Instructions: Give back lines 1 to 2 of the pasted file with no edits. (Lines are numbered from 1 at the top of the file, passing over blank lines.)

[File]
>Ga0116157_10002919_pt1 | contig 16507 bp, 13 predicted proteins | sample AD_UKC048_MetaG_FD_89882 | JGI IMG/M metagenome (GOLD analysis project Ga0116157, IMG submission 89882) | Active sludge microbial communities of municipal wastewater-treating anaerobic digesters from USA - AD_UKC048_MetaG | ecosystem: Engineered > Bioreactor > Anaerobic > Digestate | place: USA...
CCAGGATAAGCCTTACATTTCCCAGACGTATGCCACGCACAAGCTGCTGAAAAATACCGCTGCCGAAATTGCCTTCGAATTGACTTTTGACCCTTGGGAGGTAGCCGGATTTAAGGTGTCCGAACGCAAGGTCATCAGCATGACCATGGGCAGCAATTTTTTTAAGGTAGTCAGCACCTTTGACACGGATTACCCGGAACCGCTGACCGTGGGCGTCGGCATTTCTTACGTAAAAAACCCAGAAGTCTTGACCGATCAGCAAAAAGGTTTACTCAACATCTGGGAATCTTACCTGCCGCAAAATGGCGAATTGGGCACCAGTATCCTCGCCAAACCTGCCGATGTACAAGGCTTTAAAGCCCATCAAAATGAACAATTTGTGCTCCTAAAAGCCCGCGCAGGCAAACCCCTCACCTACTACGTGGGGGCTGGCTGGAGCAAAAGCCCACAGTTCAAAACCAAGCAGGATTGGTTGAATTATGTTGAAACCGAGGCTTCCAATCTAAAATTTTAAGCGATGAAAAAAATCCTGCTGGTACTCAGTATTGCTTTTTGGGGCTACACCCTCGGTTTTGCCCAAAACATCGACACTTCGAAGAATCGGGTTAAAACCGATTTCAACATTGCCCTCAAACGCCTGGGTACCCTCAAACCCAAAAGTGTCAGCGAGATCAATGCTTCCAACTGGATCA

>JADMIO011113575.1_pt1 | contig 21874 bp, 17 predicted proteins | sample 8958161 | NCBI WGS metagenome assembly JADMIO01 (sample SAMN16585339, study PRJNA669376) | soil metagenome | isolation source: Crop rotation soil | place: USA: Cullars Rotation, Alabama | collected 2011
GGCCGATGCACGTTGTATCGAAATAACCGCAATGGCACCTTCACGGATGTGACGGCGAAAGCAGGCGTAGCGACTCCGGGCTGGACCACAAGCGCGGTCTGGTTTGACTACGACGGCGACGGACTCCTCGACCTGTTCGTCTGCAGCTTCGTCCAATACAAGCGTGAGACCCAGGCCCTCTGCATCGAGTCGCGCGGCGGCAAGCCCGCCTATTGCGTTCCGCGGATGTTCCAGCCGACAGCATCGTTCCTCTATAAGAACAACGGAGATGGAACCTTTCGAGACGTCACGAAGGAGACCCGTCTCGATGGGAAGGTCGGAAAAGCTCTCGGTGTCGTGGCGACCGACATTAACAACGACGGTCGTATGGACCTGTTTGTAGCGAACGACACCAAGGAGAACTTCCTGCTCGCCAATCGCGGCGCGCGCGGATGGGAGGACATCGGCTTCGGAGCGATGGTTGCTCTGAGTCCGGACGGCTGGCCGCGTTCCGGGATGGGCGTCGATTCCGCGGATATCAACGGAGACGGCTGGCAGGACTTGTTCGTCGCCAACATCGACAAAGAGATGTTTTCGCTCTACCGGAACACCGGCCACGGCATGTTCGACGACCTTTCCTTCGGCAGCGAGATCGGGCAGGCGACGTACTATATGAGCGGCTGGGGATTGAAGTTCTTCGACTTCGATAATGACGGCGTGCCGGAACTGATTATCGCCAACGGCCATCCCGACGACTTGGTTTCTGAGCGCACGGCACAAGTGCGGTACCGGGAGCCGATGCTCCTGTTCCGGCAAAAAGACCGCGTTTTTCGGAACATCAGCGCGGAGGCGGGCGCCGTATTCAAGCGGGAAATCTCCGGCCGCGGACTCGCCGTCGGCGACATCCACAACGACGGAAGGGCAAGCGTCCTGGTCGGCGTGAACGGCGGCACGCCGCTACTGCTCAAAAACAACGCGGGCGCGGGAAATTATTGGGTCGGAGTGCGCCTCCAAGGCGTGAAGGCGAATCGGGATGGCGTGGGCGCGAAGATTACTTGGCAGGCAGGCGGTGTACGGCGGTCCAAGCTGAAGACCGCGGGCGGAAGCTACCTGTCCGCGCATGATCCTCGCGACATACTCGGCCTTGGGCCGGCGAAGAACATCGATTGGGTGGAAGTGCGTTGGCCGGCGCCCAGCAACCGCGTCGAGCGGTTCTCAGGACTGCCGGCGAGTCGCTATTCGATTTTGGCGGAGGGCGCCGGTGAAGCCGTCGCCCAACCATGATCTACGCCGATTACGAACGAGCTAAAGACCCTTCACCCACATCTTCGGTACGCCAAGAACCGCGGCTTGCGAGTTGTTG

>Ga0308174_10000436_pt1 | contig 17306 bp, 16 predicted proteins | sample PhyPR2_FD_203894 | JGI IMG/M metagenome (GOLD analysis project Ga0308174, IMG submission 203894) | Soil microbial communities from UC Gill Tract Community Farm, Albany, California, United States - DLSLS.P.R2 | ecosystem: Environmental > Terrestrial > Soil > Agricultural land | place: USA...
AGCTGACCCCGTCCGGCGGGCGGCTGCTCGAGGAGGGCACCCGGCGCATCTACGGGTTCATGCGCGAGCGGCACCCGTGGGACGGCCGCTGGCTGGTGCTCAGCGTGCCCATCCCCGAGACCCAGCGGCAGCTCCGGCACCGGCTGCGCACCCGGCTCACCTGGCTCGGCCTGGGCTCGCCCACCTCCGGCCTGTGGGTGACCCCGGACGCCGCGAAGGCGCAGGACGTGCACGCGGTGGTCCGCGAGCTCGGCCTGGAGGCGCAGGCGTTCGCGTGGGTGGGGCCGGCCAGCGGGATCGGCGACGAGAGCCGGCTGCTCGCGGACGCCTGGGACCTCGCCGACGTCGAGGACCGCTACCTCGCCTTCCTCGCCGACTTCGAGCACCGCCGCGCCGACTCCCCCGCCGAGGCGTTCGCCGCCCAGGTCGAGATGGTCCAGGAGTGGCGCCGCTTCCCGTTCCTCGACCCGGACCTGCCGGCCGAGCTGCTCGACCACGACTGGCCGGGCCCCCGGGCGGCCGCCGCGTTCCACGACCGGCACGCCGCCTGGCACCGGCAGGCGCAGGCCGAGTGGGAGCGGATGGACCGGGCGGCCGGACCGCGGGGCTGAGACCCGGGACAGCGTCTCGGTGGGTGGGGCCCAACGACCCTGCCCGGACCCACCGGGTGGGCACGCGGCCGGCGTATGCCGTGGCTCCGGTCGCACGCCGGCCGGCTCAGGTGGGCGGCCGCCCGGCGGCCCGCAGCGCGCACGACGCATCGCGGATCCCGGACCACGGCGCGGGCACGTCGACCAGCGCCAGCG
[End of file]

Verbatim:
>Ga0116157_10002919_pt1 | contig 16507 bp, 13 predicted proteins | sample AD_UKC048_MetaG_FD_89882 | JGI IMG/M metagenome (GOLD analysis project Ga0116157, IMG submission 89882) | Active sludge microbial communities of municipal wastewater-treating anaerobic digesters from USA - AD_UKC048_MetaG | ecosystem: Engineered > Bioreactor > Anaerobic > Digestate | place: USA...
CCAGGATAAGCCTTACATTTCCCAGACGTATGCCACGCACAAGCTGCTGAAAAATACCGCTGCCGAAATTGCCTTCGAATTGACTTTTGACCCTTGGGAGGTAGCCGGATTTAAGGTGTCCGAACGCAAGGTCATCAGCATGACCATGGGCAGCAATTTTTTTAAGGTAGTCAGCACCTTTGACACGGATTACCCGGAACCGCTGACCGTGGGCGTCGGCATTTCTTACGTAAAAAACCCAGAAGTCTTGACCGATCAGCAAAAAGGTTTACTCAACATCTGGGAATCTTACCTGCCGCAAAATGGCGAATTGGGCACCAGTATCCTCGCCAAACCTGCCGATGTACAAGGCTTTAAAGCCCATCAAAATGAACAATTTGTGCTCCTAAAAGCCCGCGCAGGCAAACCCCTCACCTACTACGTGGGGGCTGGCTGGAGCAAAAGCCCACAGTTCAAAACCAAGCAGGATTGGTTGAATTATGTTGAAACCGAGGCTTCCAATCTAAAATTTTAAGCGATGAAAAAAATCCTGCTGGTACTCAGTATTGCTTTTTGGGGCTACACCCTCGGTTTTGCCCAAAACATCGACACTTCGAAGAATCGGGTTAAAACCGATTTCAACATTGCCCTCAAACGCCTGGGTACCCTCAAACCCAAAAGTGTCAGCGAGATCAATGCTTCCAACTGGATCA